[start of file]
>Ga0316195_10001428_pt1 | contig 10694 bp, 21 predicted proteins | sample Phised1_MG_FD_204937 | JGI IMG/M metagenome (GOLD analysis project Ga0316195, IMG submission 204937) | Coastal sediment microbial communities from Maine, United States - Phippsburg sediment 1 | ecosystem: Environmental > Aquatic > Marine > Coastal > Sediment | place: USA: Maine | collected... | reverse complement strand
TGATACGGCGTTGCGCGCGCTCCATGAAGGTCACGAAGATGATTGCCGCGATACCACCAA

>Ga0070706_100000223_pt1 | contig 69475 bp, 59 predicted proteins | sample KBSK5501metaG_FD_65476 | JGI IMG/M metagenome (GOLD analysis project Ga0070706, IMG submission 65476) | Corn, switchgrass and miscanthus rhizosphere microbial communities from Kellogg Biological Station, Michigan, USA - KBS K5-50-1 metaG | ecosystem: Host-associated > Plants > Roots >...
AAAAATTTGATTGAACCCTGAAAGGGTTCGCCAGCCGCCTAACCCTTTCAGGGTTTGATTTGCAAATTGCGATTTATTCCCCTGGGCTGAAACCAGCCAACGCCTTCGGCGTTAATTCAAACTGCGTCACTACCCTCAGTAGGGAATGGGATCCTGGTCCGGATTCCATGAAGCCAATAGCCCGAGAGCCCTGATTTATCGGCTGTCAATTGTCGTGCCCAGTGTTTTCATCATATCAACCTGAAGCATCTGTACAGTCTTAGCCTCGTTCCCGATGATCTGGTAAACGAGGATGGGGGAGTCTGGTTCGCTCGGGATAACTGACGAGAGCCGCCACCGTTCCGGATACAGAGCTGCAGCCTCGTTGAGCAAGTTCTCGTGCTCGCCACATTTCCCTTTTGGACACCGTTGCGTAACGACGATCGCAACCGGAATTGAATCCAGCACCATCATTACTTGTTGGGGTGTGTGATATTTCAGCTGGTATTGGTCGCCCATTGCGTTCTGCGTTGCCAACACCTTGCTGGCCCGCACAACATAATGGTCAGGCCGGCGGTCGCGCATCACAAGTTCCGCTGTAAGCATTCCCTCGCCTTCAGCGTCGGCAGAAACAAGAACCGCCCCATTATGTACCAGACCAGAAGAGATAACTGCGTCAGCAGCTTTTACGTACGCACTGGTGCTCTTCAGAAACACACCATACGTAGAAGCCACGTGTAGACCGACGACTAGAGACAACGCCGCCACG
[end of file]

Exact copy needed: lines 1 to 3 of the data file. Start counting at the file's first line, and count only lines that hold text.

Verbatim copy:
>Ga0316195_10001428_pt1 | contig 10694 bp, 21 predicted proteins | sample Phised1_MG_FD_204937 | JGI IMG/M metagenome (GOLD analysis project Ga0316195, IMG submission 204937) | Coastal sediment microbial communities from Maine, United States - Phippsburg sediment 1 | ecosystem: Environmental > Aquatic > Marine > Coastal > Sediment | place: USA: Maine | collected... | reverse complement strand
TGATACGGCGTTGCGCGCGCTCCATGAAGGTCACGAAGATGATTGCCGCGATACCACCAA

>Ga0070706_100000223_pt1 | contig 69475 bp, 59 predicted proteins | sample KBSK5501metaG_FD_65476 | JGI IMG/M metagenome (GOLD analysis project Ga0070706, IMG submission 65476) | Corn, switchgrass and miscanthus rhizosphere microbial communities from Kellogg Biological Station, Michigan, USA - KBS K5-50-1 metaG | ecosystem: Host-associated > Plants > Roots >...